... His obtuseness to the cause of her indisposition, by evidencing his entire freedom from the suspicion of anything behind the scenes, showed how incapable Knight was of deception himself, rather than any inherent ...
— A Pair of Blue Eyes • Thomas Hardy

... best regulated families," said Walker, with vulgar, good-humoured obtuseness that filled Corey with indignation. Nothing, perhaps, removed his matter-of-fact nature further from the commonplace than a certain generosity of instinct, which I should not be ready to say ...
— Henry James, Jr. • William Dean Howells

... utter impatience of the brutality and ignorance which Bartoline had contrived to amalgamate into one sentence. But Saddletree, like other prosers, was blessed with a happy obtuseness of perception concerning the unfavourable impression which he sometimes made on his auditors. He proceeded to deal forth his scraps of legal knowledge without mercy, and concluded by asking Butler, with great self-complacency, "Was it na a pity my father didna ...
— The Heart of Mid-Lothian, Complete, Illustrated • Sir Walter Scott

... hollow, and at once forgot his supper in desire to sketch it. He had settled to the work with such complete absorption that Elias Abdul Messih, his companion, for once grew tired of the sound of his own voice, and left him, with a sigh for his obtuseness. And Iskender was glad to be rid of him, to lie alone and nurse his secret joy; for he had this day made the acquaintance of an Englishman, whose affability restored his pride of life. Might Allah bless that light-haired youth, ...
— The Valley of the Kings • Marmaduke Pickthall

... of habitually inattentive men could any one talk such nonsense without reproof, but I look in vain through Hansard's record of this debate for a single contemptuous reference to Mr. Chamberlain's obtuseness. And the rest of his speech was a lamentable account of the time and trouble he would have to spend upon his constituents if the new method came in. He was the perfect figure of the parochially important person in a state of defensive excitement. No doubt his ...
— In The Fourth Year - Anticipations of a World Peace (1918) • H.G. Wells

... she looked at no more apartments, and walked through gaunt and ill-cleaned streets, through the sordid under side of life, perplexed and troubled, ashamed of her previous obtuseness. ...
— Ann Veronica • H. G. Wells

... on waters of a certain smoothness at the reflecting level?—enough to justify demands for a vessel of finer design. If Society is to subsist, it must have the human with the logical argument against the cry of the free-flags, instead of presenting a block's obtuseness. That, you need not hesitate to believe, will be rolled downward and disintegrated, sooner than later. A Society based on the logical concrete of humane considerateness:—a Society prohibiting to Mrs. Burman her wielding of a life-long ...
— The Shaving of Shagpat • George Meredith

... and I am too candid. It would be a dangerous experiment. I should inevitably say something rude. Mabel adores Shelley and Browning; she reads Greek, too. Her poetry is sure to be unintelligible, and I should expose my obtuseness of intellect. I couldn't even look as ...
— Vixen, Volume I. • M. E. Braddon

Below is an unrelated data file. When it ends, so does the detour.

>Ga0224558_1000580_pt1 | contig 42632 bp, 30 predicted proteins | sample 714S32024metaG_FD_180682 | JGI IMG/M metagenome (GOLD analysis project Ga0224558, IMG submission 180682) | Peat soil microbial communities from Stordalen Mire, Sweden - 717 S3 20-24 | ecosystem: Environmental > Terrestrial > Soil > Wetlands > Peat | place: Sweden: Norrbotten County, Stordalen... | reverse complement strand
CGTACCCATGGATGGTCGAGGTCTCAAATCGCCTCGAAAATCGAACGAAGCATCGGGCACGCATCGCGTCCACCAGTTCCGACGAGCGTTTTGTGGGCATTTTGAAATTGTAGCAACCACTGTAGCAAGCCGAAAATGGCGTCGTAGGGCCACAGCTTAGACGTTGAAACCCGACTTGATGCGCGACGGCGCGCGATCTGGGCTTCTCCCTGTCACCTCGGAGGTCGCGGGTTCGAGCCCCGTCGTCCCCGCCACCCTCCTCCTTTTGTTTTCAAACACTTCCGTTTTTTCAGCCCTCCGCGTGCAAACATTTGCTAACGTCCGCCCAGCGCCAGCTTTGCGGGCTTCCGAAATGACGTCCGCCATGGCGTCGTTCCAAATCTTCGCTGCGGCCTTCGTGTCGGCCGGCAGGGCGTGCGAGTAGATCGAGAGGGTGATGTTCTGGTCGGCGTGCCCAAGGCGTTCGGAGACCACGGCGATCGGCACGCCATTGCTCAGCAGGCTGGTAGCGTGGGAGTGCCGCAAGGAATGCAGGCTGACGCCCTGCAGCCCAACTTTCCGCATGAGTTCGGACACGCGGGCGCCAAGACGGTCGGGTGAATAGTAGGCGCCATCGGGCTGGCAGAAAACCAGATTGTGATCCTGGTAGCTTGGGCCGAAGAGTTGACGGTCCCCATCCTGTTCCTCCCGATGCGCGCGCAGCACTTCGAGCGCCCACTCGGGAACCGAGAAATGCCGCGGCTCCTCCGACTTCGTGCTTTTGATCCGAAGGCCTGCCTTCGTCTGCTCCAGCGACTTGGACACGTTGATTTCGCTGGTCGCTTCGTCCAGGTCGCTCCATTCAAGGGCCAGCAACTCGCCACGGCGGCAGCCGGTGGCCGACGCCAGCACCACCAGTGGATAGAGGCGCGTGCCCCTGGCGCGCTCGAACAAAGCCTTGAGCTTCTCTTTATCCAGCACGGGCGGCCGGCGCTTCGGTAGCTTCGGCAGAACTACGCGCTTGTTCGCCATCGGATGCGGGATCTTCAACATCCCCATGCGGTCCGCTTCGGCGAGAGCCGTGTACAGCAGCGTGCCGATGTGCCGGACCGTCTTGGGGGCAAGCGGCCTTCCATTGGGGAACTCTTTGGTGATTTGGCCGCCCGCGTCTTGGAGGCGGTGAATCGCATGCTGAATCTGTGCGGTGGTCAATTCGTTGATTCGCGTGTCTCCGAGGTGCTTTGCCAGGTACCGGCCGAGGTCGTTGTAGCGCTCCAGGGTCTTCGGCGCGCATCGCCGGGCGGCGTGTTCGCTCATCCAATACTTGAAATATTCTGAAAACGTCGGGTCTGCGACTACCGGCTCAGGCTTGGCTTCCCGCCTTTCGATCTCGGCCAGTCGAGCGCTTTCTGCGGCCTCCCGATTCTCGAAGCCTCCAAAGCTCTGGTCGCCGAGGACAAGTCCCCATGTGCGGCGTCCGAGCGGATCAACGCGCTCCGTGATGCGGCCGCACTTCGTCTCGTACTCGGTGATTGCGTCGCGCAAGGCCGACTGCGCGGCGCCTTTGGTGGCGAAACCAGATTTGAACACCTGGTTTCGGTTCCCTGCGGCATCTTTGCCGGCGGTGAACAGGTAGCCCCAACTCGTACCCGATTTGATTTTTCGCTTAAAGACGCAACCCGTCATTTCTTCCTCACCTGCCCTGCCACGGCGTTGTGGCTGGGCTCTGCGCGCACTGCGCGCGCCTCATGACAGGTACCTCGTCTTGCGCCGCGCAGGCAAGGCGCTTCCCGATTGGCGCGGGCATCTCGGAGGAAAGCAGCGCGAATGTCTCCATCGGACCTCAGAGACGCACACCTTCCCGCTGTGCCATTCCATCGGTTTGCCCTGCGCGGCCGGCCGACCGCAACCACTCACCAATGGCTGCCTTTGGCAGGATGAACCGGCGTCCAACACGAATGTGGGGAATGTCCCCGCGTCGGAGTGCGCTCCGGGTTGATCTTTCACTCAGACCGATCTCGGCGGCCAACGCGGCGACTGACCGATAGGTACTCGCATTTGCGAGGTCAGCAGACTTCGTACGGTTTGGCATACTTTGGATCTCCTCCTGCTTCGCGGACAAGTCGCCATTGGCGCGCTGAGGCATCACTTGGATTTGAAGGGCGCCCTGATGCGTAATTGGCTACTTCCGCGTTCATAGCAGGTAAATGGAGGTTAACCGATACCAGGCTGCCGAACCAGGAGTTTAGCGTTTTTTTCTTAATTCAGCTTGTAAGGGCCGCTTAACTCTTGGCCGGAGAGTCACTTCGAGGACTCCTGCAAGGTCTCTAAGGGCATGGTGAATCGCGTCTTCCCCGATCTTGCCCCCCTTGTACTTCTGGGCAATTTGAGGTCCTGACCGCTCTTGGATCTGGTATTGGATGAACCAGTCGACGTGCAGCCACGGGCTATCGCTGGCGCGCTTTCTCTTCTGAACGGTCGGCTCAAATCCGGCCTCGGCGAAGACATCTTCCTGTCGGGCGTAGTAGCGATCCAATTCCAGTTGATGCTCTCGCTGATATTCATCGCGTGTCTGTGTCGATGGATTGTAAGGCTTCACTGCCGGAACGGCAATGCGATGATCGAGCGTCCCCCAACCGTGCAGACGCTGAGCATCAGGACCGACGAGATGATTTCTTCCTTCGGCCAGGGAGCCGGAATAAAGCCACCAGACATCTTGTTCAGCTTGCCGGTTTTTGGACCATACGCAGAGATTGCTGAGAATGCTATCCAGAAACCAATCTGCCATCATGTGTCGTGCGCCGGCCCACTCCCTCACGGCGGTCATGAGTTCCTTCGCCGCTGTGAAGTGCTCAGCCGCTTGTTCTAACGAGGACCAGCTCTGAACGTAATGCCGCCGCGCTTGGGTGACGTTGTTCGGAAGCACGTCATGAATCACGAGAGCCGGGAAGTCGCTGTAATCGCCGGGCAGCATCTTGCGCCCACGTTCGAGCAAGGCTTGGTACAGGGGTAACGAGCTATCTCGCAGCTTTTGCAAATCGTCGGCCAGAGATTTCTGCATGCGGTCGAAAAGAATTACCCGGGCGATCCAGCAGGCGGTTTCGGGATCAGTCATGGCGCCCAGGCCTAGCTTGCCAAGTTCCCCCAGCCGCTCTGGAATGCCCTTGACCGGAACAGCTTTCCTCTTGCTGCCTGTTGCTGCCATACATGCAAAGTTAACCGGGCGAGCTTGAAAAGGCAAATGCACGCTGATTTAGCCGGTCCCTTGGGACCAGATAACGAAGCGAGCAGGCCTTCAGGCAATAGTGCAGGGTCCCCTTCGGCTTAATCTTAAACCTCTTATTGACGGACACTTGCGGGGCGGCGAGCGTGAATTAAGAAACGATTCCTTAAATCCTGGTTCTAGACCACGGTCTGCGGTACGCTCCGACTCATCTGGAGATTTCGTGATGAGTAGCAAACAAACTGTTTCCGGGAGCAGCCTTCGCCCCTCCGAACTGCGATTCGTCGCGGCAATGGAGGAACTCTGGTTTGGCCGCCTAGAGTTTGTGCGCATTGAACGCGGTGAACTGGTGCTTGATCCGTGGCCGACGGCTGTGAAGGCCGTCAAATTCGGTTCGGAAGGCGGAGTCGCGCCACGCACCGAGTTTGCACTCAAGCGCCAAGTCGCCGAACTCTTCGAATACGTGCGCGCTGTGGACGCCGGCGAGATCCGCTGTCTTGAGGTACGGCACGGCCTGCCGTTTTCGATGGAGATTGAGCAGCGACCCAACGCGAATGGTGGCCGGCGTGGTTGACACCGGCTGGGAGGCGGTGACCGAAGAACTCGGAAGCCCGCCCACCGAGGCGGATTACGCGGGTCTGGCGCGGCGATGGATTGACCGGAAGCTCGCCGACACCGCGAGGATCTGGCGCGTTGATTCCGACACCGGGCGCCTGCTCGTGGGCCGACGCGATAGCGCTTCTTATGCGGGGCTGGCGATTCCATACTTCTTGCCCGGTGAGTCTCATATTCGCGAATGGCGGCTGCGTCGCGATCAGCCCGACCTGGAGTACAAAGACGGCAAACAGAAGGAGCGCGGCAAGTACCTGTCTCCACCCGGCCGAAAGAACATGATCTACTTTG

... hour later, Jane watched him drive away, thinking to herself: "Deryck was right. But what a queer mixture of shrewdness and obtuseness, and how marvellously it worked out to the ...
— The Rosary • Florence L. Barclay

... or four flounces, and roses under bonnet, going forth to visit her sick poor. The incongruity struck the mind painfully—not merely as an incongruity, but as an impropriety—like a soldier going to the trenches in an opera hat and laced ruffles. Such follies, arising from individual obtuseness, must be met by regulation dictated by good sense, and submitted to as a ...
— Brave Men and Women - Their Struggles, Failures, And Triumphs • O.E. Fuller

... some of the more prominent traits of national character have shown themselves lately. Among other things, the artists have taken to caricaturing the cholera! One gets to be so hardened by exposure, as to be able to laugh at even these proofs of moral obtuseness. Odd enough traits of character are developed by seeing men under such trying circumstances. During one of the worst periods of the disease, I met a countryman in the street, who, though otherwise a clever ...
— A Residence in France - With An Excursion Up The Rhine, And A Second Visit To Switzerland • J. Fenimore Cooper

... She'd be furious now if she knew I'd spoken right out. But you don't want to be treated like a little girl all your life, do you?" He laughed at her speechless embarrassment with a kind obtuseness to the horror of youth at seeing its shy fastnesses of reserve laid open to indifferent feet. Divining, however, through his affection for her, that she was really more than pleasantly startled by his bluntness, ...
— The Squirrel-Cage • Dorothy Canfield

... obtuseness of mind on a question of interest, is to be found in the system of taxing the land. A Greek really views land somewhat as English labourers view game. The owner of the soil is absolute proprietor only ...
— Blackwood's Edinburgh Magazine - Volume 55, No. 344, June, 1844 • Various

... said, 'From three things cross the road to avoid: a falling tree, your chief and second wives whispering in agreement, and a goat wearing a leopard's tail,'" replied Lin, thus rebuking Wang Ho, not only for his crafty intention, but also as to the obtuseness of the proverb he had quoted. "Nevertheless, O Wang Ho, I approach you on a matter of ...
— Kai Lung's Golden Hours • Ernest Bramah